Kevin's knock down workbenchKevin Ciampi writes:
Hi Mattias, Thought I should give something back for all the good information you have given.
I recently moved to a new shop and all the workbenches and storage were built into my old shop so I didn't take any with me. This is a knock down workbench which is pretty rigid and is made out of 2x stock. It borrows quite a bit from one of your work tables. I made it all out of some old scaffolding I used last year to replace the roof on my garage. The only thing I actually bought for it was the top, I wanted something non stick.
In my new shop I found it pretty frustrating not having any tables so I tried to keep the design simple and substantial. It was mostly made with a table saw, a circular saw, a drill, a router, and a few hand tools.
Leg subassembly layout. I planed some of the parts a little just to make it easier to cut the tenons on the table saw since the lumber I used was badly cupped and so I didn't have to use construction adhesive to double up the 2x4's
One complete leg subassembly. I left the top horizontal 2x4 a slightly proud to allow the bottom of table top to bear on it, instead of just on the top of the legs. This assembly is so rigid and the connections so large that dowels would have done the job just as nicely as mortise and tenons. Note that I didn't cut a rabbet into the top of the legs to support the apron. I later glued on a block but adjusted the plans for this.
Close-up of the leg wedge connection. The wedges are just cut out of 3/4" plywood left over from redoing the roof. The apron dadoes are cut with a circular saw, and hammer similar to what I have seen you do on a few of your projects.
The 5/8" plywood top. This is glued and nailed (construction adhesive) to the framing except for the removable legs. I used a couple of blocks screwed to the plywood to make sure the top registered straight and centered once it was glue up time.
The completed table. The melamine is screwed on from the bottom. I cut it 1/16" large and used a flush trim router bit to keep it even with the plywood. The molding does not actually touch the aprons. Dimensional lumber is just not straight enough especially after it has been sitting outside. I just finish nailed it to the 5/8 ply.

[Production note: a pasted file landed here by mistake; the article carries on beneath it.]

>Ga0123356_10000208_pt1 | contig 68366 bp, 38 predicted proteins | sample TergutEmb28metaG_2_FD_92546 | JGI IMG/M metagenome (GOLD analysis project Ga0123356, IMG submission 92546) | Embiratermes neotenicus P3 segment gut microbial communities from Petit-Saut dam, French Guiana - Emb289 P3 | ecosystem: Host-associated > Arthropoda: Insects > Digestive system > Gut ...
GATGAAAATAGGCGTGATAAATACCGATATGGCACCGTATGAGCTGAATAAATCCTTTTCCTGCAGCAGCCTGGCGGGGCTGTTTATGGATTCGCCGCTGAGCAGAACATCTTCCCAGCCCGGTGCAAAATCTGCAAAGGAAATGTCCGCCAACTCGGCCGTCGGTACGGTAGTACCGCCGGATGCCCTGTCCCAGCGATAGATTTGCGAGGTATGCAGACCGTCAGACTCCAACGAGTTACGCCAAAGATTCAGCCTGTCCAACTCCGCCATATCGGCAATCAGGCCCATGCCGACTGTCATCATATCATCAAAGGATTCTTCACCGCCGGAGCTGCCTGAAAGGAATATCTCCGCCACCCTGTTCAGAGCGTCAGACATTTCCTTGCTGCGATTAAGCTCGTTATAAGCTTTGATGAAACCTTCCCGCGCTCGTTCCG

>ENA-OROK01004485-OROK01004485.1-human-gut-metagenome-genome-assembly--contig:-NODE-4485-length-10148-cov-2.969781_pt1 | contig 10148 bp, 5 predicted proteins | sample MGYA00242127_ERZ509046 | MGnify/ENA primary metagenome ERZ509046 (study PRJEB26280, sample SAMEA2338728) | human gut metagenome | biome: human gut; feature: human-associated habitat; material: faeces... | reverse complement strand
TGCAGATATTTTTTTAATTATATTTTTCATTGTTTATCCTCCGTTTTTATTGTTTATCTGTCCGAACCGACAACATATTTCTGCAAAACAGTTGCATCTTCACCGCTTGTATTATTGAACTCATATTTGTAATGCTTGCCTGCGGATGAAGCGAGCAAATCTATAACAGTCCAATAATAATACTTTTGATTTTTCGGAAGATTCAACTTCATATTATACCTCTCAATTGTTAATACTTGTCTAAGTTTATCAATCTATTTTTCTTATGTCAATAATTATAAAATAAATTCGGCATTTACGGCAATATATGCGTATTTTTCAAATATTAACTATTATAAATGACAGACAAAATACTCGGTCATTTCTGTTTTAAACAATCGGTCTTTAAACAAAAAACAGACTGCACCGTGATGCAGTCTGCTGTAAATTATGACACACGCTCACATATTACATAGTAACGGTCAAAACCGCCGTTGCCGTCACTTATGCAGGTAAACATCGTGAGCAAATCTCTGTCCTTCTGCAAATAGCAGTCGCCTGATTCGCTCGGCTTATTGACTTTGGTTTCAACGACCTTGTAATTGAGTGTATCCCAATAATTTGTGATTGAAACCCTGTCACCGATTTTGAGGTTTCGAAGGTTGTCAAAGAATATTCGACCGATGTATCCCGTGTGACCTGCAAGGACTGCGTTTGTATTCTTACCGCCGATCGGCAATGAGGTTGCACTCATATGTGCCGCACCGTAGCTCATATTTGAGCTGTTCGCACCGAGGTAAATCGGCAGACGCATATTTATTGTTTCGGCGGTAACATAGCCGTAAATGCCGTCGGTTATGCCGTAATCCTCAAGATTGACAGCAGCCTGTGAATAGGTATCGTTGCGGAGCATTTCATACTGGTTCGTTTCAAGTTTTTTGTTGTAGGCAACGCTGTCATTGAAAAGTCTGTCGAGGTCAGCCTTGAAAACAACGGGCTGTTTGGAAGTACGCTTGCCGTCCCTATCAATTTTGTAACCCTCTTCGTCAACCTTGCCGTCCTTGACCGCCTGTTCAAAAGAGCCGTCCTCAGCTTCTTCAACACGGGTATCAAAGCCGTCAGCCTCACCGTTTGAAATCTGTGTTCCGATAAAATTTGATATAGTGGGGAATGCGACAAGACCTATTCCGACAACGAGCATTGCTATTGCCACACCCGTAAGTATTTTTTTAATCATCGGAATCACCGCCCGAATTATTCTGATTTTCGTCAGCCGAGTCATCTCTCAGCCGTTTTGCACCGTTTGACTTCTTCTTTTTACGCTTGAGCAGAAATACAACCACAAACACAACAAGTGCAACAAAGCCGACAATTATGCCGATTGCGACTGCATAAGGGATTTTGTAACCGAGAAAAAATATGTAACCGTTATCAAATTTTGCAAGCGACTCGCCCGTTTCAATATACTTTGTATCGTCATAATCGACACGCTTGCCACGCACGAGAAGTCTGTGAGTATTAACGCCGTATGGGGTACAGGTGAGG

I have seen that wedge detail (for locking the legs) elsewhere. I first saw it on Paul Sellers bench (he is on YouTube) when I was researching what other people have come up with (although it took him like 15 episodes because he uses only hand tools). Although the melamine could be changed if it gets damaged, it never needs to be disturbed to take the legs off. The table can actually be disassembled and reassembled in minutes. There is enough taper in the joint that the wedge can be started on an angle and tapped in with the top in place. Once it is in I just use a pry bar against the bottom of the table top to snug them.
The wedges have a surprising amount of bite, that wood sat outside for a year before I brought it inside. One of the aprons was really twisted so I clamped it to the leg assembly and drove the wedges with a mallet. With the clamps removed (so I could build in some clearance to slide the legs between the aprons later) the wedges held the twist out so I could cut all the cross framing to permanently hold it straight. The third picture shows the table without the glue blocks on the legs, only the wedges are holding the table together (and the twist out of the apron in the back of the photo). The table can be assembled by, and actually moved by, only one person although the top (especially the melamine) is heavy.
I may end up drilling 3/8" holes in the top over the wedges so I can really drive them but so far I haven't seen the need. Lightly snugged the wedges make a pretty effective moment connection. The table height is pretty irrelevant. At 2' 9 3/4" some might find this a little low. I am not tall and the table is designed to be 1/4" lower than my table saw top.
Mattias Karlsson's workbench project
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